Monday’s Link Roundup.

In this week’s Monday’s Link Roundup I particularly enjoyed My life story is written on my bookshelves. It reminded me once again how much the objects in our lives are touchstones to memorable stories and events. My grammarian friends will definitely want to check out Where Did That Sentence-Ending Preposition Rule Come From?  It’s Slate magazine’s new television program exploring all kinds of language issues.

  • 99 Tiny Stories to Make You Think, Smile and Cry. “Sometimes the most random everyday encounters force us to stop and rethink the truths and perceptions we have ingrained in our minds.  These encounters are educationally priceless.  They spawn moments of deep thought and self-reflection that challenge the status quo and help us evolve as sensible individuals.”
  • Old Quilt Provides a Glimpse of History. “Sometimes the best genealogical finds are not in public records but in old objects — an address book, a box of surveyor’s tools, a set of military dog tags. In my case, I discovered a great deal about my family’s history buried in a box at an estate sale halfway across the country.”
  • My life story is written on my bookshelves. “After 20 years of living and reading together, we have gathered what some might call a sizable library. One problem: We don’t actually have a library to put the books in…It was time to take action…Our books show what we’ve cared about, where we’ve visited (or perhaps wished to visit) and the challenges we’ve faced. How could I give that away?”
  • In ‘Pilgrimage,’ Leibovitz Explores Portraits Without People. [PBS video]“Known for portraits of celebrities and musicians, Annie Leibovitz has given herself a new assignment: capture striking landscapes and visit the homes of iconic figures to document significant items from their past. Jeffrey Brown and Leibovitz discuss her “Pilgrimage” book and exhibition at the Smithsonian’s American Art Museum.”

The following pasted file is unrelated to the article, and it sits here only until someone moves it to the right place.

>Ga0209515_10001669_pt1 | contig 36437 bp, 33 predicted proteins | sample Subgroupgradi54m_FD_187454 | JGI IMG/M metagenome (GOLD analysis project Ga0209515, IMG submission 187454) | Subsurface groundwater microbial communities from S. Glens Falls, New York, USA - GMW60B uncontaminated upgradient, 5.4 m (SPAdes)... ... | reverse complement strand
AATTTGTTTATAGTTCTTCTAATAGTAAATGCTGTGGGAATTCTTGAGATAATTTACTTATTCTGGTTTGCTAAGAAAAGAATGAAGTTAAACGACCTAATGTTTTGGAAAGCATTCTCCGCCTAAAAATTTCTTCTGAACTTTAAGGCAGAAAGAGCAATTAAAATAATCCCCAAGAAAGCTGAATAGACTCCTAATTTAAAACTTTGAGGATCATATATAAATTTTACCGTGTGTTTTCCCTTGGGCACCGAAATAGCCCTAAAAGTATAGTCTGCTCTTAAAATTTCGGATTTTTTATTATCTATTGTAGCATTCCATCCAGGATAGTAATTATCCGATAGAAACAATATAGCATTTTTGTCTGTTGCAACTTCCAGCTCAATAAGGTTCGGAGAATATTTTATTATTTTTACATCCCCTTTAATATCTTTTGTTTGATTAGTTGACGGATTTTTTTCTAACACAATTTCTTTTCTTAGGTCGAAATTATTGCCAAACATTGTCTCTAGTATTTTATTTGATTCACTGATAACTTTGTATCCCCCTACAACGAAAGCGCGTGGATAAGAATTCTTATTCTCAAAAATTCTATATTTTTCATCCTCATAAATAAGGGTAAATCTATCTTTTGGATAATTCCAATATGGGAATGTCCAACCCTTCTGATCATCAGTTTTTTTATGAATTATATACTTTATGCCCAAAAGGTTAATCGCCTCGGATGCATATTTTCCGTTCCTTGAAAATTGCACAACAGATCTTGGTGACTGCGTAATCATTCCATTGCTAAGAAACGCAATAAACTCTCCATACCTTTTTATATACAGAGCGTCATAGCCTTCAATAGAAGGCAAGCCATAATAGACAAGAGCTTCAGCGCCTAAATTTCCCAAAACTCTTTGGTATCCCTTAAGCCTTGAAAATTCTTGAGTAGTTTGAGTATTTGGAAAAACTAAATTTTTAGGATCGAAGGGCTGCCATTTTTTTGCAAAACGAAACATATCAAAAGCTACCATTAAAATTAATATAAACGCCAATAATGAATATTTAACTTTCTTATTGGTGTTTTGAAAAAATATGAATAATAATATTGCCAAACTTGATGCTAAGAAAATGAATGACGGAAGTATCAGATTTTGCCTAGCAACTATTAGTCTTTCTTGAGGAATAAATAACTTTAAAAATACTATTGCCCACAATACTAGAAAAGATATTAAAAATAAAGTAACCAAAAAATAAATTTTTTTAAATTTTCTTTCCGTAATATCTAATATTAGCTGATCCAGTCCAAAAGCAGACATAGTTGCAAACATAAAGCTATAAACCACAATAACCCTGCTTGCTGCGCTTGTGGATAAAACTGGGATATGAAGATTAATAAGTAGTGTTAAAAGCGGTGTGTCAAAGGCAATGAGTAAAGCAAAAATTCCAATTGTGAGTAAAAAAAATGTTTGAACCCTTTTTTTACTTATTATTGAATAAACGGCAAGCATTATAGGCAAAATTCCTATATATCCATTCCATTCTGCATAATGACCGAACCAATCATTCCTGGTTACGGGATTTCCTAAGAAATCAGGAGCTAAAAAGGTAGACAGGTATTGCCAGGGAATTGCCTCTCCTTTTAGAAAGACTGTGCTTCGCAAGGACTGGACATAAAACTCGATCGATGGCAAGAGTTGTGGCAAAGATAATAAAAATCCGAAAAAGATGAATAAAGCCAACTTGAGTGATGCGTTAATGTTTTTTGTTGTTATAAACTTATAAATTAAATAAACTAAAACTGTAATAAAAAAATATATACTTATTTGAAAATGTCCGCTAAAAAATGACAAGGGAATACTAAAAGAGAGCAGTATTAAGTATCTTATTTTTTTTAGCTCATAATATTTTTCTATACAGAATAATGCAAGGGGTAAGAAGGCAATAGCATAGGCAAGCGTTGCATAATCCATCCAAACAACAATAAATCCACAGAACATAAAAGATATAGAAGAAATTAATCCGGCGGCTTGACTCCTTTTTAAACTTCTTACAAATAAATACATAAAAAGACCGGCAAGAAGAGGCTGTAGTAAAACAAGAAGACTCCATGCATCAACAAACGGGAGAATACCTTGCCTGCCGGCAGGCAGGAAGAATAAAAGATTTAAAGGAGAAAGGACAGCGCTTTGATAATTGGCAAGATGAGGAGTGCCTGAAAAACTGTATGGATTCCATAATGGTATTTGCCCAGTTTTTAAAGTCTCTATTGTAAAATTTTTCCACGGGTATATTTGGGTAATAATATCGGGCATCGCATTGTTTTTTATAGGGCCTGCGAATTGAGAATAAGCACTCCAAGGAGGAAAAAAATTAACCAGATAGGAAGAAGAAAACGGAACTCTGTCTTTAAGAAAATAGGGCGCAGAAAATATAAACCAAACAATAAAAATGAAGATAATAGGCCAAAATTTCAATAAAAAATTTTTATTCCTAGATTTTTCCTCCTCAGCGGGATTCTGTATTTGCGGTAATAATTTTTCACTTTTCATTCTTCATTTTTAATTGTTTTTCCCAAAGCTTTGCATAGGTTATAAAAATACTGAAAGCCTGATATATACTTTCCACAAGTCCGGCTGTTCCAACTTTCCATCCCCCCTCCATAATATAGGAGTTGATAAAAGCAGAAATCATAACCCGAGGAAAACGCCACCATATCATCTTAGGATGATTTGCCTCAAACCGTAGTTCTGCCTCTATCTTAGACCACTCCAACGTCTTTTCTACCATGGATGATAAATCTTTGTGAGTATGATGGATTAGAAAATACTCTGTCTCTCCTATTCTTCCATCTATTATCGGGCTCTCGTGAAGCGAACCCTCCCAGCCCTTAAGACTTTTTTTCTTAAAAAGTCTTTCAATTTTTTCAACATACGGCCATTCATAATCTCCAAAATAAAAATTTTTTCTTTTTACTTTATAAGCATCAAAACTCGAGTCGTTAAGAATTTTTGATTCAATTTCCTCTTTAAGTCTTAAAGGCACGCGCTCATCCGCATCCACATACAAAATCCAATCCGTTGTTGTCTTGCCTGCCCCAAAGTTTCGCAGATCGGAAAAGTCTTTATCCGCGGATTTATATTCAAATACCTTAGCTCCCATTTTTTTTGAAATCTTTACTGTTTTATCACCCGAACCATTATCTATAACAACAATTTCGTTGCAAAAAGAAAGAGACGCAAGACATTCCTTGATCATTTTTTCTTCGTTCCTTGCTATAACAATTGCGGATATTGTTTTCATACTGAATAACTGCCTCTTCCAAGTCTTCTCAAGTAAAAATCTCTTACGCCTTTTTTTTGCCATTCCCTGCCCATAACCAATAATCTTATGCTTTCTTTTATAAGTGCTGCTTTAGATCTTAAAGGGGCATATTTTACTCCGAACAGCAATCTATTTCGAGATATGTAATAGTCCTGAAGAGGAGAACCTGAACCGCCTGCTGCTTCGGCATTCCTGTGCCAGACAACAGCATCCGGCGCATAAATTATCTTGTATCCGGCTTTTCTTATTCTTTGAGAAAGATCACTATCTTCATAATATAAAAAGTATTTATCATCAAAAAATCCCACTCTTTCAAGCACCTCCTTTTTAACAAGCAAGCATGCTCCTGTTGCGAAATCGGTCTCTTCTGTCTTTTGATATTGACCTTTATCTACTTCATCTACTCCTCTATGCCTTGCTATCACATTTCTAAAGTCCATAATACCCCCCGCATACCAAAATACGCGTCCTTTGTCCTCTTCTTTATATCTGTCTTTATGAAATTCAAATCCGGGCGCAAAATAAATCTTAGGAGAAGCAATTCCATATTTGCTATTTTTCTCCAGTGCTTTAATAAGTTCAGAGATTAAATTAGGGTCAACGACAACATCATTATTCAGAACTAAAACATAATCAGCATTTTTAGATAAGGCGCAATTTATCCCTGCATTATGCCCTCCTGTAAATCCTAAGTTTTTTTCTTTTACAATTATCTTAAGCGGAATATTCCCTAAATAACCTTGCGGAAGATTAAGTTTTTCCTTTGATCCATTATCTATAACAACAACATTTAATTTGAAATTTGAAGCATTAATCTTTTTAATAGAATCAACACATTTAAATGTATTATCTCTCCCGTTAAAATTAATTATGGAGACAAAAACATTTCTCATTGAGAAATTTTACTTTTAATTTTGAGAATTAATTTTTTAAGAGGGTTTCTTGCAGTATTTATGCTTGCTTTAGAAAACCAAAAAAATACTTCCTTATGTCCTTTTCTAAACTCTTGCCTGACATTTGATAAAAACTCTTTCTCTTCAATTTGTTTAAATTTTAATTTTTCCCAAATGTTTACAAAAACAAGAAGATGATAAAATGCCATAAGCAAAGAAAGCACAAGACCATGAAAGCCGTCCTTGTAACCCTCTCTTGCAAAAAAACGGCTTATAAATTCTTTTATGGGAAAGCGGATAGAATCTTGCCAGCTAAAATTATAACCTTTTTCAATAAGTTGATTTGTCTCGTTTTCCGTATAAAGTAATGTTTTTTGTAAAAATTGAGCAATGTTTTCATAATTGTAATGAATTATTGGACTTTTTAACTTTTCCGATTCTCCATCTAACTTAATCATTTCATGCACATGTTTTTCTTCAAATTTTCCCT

• Lost Malcolm X Speech Heard Again 50 Years Later. “Last semester, Brown senior Malcolm Burnley took a narrative writing course. One of the assignments was to write a fictional story based on something true — and that true event had to be found inside the university archives…Malcolm X came to speak at Brown University in Providence, R.I., on May 11, 1961. Burnley noticed that at the end of the article, there was a brief mention of another article — also from the Brown student newspaper — written by a senior named Katharine Pierce. Her article was the reason Malcolm X wanted to visit Brown.”
  • Where Did That Sentence-Ending Preposition Rule Come From? “In the first episode of Slate’s new language program Lexicon Valley, producer Mike Vuolo and On the Media co-host Bob Garfield explore the history of the terminal preposition rule, and whether there are good reasons to follow it. Lexicon Valley is a new audio program created by Mike Vuolo. In the coming weeks we’ll explore a broad array of issues surrounding language. They’ll range from linguistic pet peeves, syntax, and etymology to sociolinguistics, neurolinguistics, and the death of languages.”
  • Who Owns Your Personal History? “In an era when nearly everything we do is recorded, we have less control over what we choose to remember, and perhaps more crucially, what to forget.”

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2 responses to “Monday’s Link Roundup.

  1. If Malcolm X’s words move you, I think you might like my blog, Rhymes and Reasons. It is a series of interviews with hip-hop heads who discuss their lives in the context of a few songs that matter to them. The interviews tend to focus on questions of justice like racism, sexism, sexual violence, white privilege, etc. I hope you enjoy it.

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